Photographic Expeditions

Sometimes what you need is a good excuse to do something wonderful.  Like, it just doesn’t come easy enough without a little inspiration.  I recall the late Alan Watts saying this about the value of reading your horoscope.  Not that the horoscope has any predictive power in your life, but rather that it plants an idea that might not have occurred to you  

My four year old daughter has a new camera.  Oh, sure, she has had a couple of kids cameras before, but the two that she has owned produced images of such terrible quality that I wondered if the point was not to squelch the wanderlust outright and send the children clamoring for the television.  Now that she is a bit older, we gave her a ‘real camera,’ and she and I have taken to wandering around the forest to take pictures.  And of course, this leads to ‘what’s over there, and let’s go down here…’  and in the end sometimes we forget to take any pictures at all. 

But for the first time, my daughter is the guide, encouraging me to go a step further or to see what’s up ahead, rather than the other way around.  All that and 14 megapixels (I just found my wife’s first digital camera from our early travelling years…  a paltry 2.0 megapixels).  Technology can certainly be wonderful.


On Caring

“What if we just don’t care?”

I was leading a discussion amongst college students about the controversial Keystone XL pipeline project.  They had brainstormed many projected outcomes from the proposal, including oil spills and perpetuating climate change. 

I admired the student who volunteered the comment.  What he said was honest and took guts.  And if the question was to be taken seriously, I didn’t have an answer. 

 That same week, I took a separate group, which is engaged in an in depth study of anthropogenic environmental change, to check out an exhibit at the local aquarium that highlights the effects of climate change on the Arctic and Antarctic regions.  As is always the case when we visit the this aquarium, there is a very cacophonous sea of small people, 3rd graders maybe?, running rampant.  Are they getting the message about environmental stewardship that the aquarium is trying to promote?  Doesn’t matter, really.  They are already on board.  Small children tend to be the most environmentally aware amongst us.  It just seems to make sense to them.  Despite my own efforts to be conscious of my resource use, my four your old still manages to correct my behavior from time to time.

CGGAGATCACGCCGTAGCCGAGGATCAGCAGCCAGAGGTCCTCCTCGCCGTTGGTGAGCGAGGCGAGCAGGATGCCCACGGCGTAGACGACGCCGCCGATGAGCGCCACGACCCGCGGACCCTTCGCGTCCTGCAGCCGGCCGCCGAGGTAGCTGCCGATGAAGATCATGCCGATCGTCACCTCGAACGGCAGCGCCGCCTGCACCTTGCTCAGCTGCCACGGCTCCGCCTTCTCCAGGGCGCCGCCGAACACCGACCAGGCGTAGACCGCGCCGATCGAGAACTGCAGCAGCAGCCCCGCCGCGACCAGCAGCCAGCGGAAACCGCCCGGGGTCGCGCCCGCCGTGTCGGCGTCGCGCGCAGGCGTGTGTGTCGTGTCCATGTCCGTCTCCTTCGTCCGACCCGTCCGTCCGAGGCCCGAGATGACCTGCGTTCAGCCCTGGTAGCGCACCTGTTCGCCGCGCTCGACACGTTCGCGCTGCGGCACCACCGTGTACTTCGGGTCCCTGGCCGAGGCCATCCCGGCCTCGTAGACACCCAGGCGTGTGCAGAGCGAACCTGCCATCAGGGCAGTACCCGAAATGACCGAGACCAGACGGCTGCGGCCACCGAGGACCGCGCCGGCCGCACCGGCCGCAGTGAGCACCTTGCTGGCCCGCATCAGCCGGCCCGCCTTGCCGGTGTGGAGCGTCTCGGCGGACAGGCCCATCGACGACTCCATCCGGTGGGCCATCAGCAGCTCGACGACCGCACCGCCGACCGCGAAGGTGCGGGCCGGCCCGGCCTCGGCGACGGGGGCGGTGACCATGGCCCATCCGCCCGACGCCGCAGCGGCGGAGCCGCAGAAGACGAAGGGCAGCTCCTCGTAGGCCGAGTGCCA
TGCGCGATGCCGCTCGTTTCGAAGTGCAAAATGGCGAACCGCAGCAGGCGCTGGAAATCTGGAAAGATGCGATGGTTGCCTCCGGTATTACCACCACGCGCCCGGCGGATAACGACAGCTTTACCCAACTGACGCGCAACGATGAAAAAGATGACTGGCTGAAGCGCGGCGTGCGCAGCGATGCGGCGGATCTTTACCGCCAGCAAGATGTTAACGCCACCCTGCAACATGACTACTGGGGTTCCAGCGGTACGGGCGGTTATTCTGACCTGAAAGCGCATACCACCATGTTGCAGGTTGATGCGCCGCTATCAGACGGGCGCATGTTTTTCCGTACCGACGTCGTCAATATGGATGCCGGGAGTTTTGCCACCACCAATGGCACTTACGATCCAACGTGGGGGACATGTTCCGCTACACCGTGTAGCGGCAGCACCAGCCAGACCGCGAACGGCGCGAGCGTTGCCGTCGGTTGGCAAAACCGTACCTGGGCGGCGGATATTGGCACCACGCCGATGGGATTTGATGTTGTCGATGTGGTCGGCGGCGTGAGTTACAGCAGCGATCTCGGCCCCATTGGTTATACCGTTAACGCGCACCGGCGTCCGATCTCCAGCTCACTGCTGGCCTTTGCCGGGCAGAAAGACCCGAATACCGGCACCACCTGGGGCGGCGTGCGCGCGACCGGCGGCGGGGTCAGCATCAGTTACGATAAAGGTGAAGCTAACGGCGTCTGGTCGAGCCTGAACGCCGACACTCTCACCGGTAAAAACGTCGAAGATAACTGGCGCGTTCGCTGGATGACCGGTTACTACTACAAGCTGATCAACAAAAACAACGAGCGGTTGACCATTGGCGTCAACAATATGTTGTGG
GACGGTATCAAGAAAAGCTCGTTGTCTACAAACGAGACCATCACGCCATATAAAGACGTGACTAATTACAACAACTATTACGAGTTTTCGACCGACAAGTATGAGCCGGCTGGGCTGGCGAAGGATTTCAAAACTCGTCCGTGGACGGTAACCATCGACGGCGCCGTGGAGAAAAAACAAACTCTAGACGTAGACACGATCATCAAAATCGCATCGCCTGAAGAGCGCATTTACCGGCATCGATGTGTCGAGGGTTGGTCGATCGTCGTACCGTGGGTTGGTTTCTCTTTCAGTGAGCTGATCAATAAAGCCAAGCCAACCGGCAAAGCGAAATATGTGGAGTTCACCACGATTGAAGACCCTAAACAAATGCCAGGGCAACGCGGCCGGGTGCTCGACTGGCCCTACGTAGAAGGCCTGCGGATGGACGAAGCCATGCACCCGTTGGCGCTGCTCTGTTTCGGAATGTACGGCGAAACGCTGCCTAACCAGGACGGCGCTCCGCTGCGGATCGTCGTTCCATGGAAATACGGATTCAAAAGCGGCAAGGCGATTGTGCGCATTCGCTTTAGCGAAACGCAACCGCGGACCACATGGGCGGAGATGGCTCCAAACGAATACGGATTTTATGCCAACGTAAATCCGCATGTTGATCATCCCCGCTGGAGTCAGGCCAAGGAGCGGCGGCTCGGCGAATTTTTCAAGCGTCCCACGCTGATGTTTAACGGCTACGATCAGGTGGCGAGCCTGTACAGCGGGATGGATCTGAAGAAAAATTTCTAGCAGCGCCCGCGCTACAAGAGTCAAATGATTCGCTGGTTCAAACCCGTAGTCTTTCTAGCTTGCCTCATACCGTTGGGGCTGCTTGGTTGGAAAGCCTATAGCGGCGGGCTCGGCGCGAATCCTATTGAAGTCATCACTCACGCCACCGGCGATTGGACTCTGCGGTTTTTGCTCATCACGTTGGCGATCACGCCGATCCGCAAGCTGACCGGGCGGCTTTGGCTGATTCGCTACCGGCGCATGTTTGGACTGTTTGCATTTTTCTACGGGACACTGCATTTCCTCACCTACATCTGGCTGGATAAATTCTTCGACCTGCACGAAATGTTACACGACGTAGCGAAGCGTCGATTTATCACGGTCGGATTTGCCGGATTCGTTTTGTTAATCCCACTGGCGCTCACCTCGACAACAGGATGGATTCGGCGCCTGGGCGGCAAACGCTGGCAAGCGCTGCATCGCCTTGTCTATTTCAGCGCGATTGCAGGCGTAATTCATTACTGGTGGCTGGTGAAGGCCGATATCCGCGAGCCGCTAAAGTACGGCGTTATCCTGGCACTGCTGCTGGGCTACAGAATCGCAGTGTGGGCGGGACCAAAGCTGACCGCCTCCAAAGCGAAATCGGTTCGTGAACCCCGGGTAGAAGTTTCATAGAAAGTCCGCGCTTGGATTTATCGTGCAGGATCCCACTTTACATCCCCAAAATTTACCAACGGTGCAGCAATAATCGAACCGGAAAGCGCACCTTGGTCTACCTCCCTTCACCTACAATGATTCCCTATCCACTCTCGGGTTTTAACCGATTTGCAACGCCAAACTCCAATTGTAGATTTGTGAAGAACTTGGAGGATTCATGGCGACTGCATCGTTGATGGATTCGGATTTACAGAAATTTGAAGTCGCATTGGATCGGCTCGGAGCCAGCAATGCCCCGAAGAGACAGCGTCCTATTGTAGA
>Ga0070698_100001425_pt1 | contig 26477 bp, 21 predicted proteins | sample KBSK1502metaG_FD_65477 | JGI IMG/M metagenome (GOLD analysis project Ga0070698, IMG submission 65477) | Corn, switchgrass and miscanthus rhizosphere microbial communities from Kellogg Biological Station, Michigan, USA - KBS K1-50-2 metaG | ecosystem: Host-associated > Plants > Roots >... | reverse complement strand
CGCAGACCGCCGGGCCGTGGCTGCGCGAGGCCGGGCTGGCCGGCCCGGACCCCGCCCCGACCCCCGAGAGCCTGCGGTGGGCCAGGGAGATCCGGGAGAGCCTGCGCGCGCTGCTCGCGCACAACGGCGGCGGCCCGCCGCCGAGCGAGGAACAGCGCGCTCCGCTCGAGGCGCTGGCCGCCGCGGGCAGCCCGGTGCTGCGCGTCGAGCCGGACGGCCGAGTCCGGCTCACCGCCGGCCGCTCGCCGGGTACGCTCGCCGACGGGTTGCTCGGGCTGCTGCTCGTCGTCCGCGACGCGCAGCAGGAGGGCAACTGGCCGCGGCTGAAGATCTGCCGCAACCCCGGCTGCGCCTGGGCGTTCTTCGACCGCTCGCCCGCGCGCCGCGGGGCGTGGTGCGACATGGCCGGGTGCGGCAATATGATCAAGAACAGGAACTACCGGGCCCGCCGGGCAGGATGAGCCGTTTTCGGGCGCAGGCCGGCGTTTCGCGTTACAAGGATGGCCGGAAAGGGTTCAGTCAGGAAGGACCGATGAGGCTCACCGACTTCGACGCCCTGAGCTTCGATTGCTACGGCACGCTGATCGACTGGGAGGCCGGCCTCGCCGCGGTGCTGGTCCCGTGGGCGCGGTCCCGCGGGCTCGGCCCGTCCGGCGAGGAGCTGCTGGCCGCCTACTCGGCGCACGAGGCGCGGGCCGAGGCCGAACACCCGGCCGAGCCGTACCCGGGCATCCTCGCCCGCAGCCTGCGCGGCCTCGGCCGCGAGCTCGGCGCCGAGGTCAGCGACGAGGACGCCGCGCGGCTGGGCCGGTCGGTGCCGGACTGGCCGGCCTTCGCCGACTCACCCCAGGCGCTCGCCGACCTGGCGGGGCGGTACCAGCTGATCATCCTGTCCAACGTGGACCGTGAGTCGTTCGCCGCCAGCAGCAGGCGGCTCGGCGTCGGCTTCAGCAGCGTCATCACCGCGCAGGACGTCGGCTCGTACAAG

So, if they are on board at age 9, and by 19 they simply can’t find reason enough to care, this begs the question of what happened in between. 

In many respects, I think the fundamental issue is one of ownership or connectedness.  Kids grow up and lose their ability to care because they have no vested interest in what’s at stake.  A loss is not their loss; it’s rather a conceptual and detached loss.  This relates directly back to the concept of technological detachment as it is defined in Richard Louv’s book, Last Child in the Woods.  By virtue of detachment, we have become citizens of the world, but residents of nowhere.  Without being grounded with a sense of place, there is no way for people to feel that they have a vested interest in the sustainability of that place. 

This is where I think the Localize movement is right on.  One of the first steps toward environmental stewardship is to reintroduce the local.  To look deeply into what’s right out the back door and fall in love with it.  What does this mean for our children?  To begin to explore what is beautiful magical and unique in the local environment.  In essence to take a look for yourself once again as though for the first time at the simple beauty of the natural world and internalize it, thereby infecting your children with the same sense of rootedness that will instill in them the concern for the long-term survival and well-being of the planet.